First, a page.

After a blurred trauma over the summer, Melinda enters high school a selective mute. Struggling with school, friends, and family, she tells the dark tale of her experiences, and why she has chosen not to speak.
L.A. soft-porn writer Carter Webb is frustrated enough, after his actress girlfriend dumps him, to need a serious break. He decides to spend it with his grandmother, who can't really take care of herself and her Detroit suburb house anyway. Helpful Carter soon overcomes mishaps to bond with the foxy neighbor across the street and her daughters. Helping them actually helps him regain perspective and self-confidence. Written by
In the scene where Carter, Lucy and Paige are trying to pick a movie at the theater, one of their choices is "The Age of Adeline" which wasn't released until 2015. See more »
The scene when Carter is talking to Sarah one last time, there are fallen fall leaves blowing around. However, as the camera pans around the landscape, all of the trees and bushes are shown to be green and show no signs of the season being fall. See more »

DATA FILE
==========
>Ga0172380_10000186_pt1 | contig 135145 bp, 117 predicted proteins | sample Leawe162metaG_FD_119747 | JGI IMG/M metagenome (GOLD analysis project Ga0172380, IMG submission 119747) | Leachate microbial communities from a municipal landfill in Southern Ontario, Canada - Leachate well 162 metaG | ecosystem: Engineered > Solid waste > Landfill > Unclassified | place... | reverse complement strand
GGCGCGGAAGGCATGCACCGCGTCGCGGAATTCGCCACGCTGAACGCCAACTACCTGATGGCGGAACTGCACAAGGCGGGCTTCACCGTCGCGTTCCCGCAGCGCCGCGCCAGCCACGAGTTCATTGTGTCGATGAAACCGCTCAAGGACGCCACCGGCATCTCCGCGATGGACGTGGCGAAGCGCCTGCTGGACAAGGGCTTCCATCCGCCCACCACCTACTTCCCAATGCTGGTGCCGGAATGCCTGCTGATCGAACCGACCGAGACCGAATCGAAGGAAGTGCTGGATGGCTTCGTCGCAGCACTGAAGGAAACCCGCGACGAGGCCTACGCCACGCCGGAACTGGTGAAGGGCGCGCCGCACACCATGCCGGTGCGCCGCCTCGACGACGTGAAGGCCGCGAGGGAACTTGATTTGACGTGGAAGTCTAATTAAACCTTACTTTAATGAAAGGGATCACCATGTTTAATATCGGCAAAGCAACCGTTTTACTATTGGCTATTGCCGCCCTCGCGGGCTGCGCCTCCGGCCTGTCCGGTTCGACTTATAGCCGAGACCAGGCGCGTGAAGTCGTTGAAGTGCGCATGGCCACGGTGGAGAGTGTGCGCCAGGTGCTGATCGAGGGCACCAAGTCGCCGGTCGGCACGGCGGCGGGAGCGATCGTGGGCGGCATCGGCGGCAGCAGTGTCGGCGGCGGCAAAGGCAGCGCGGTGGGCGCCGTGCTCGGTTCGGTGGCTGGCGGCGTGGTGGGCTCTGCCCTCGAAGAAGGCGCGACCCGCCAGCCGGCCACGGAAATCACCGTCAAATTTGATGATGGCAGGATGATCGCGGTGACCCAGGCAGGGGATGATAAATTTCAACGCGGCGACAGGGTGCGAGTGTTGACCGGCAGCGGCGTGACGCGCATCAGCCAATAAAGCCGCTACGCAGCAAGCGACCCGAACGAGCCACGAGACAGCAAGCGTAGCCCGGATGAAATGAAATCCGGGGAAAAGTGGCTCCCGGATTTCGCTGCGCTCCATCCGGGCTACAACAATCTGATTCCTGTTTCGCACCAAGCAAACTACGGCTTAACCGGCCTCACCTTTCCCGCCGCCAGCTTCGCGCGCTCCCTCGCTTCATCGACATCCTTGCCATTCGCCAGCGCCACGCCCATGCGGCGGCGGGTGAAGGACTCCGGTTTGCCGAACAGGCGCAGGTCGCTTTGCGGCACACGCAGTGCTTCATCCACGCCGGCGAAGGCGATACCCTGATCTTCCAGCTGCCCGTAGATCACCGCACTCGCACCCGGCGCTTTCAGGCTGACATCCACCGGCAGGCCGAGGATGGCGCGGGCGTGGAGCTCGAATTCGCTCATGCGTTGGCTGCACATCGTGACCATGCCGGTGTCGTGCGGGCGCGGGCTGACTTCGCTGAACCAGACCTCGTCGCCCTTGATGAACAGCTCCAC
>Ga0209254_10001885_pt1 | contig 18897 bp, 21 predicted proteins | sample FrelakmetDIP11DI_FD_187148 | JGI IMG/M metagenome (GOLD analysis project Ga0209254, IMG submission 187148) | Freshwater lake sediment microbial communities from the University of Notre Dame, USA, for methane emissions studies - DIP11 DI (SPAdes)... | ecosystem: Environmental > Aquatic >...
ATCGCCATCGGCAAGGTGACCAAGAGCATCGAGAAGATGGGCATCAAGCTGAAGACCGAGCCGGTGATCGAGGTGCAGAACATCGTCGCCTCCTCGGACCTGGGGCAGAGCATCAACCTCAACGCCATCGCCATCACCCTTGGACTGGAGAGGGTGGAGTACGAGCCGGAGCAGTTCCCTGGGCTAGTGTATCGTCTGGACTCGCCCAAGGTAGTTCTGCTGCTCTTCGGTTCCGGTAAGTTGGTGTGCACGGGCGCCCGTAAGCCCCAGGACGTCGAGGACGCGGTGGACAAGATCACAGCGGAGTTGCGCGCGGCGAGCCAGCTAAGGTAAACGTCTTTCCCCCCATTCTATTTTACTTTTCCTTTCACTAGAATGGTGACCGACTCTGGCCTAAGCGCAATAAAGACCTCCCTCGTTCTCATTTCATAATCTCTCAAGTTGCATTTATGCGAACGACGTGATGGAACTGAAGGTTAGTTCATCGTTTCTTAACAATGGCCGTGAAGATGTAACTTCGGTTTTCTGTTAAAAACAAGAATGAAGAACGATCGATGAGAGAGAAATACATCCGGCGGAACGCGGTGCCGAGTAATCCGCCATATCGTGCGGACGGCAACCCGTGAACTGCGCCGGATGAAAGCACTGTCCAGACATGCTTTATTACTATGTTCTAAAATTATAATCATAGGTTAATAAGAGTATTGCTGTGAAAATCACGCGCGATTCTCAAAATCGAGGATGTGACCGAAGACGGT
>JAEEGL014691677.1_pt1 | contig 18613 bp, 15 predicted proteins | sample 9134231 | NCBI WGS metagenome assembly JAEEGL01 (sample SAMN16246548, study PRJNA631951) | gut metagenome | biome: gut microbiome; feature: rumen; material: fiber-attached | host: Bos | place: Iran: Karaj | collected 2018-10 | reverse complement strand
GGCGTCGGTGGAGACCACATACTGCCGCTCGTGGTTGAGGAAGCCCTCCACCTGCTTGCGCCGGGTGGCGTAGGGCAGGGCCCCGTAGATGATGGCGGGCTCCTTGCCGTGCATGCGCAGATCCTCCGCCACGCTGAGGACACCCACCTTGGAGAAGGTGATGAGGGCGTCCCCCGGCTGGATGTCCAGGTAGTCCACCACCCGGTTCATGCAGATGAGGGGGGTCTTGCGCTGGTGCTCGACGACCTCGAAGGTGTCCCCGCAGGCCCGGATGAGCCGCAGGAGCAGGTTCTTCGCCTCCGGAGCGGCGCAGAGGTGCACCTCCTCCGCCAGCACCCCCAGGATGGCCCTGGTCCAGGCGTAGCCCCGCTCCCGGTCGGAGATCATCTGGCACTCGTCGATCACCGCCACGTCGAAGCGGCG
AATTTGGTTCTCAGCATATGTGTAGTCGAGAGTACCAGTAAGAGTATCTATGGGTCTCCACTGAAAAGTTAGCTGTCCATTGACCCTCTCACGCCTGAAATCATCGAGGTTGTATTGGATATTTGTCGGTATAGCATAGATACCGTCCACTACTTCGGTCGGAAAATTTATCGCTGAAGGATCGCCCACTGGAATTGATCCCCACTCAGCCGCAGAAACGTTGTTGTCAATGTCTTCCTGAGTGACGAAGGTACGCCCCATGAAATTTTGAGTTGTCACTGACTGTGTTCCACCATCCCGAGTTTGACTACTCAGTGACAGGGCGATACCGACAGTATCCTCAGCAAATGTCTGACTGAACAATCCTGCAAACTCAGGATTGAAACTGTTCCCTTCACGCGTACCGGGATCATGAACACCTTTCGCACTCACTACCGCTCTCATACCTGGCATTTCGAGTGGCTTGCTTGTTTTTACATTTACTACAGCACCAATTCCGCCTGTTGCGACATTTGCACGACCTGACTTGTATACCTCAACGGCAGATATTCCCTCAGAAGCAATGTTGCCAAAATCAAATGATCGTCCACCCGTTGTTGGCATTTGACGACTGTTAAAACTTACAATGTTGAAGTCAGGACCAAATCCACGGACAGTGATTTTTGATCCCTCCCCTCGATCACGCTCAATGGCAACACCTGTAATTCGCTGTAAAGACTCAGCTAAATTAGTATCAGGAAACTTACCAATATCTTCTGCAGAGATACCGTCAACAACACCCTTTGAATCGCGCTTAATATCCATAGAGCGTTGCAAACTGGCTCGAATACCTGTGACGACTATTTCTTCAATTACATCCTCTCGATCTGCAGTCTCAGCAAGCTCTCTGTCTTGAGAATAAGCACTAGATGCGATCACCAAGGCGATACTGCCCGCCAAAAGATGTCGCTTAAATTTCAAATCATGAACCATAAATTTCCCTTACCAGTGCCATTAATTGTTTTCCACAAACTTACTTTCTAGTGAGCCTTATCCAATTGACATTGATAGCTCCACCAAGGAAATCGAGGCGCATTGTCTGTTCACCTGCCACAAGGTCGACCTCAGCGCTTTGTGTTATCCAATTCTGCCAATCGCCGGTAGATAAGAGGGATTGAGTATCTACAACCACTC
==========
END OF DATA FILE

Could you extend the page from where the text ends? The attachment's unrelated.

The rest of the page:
The mainstream drama with comedy continues to improve with time and "In The Land of Women" is no exception. In a return of Meg Ryan along with some new young actors, this movie has some fine moments of focus on higher level emotional and narrative dialogues without the stuffy intellectual performances. There is a rich content of feelings here dealing with good topics without necessarily becoming sappy. One criticism regarding the weak ending can be considered its strength. This storyline of this feature film doesn't follow the typical path of most romance dramas to its credit. More along the line of "Lost in Translation" with a plot, this movie touches more on mood and redirecting the audience to important concepts about relationships and real situations in an entertaining, sometimes funny, sometimes sad delivery. While no Neil Simon perfection and the balance between comedy and drama is off, as only a personal preference, this movie suffers from that difficulty fine balance. Nevertheless its a fine film. Eight out of Ten Stars.
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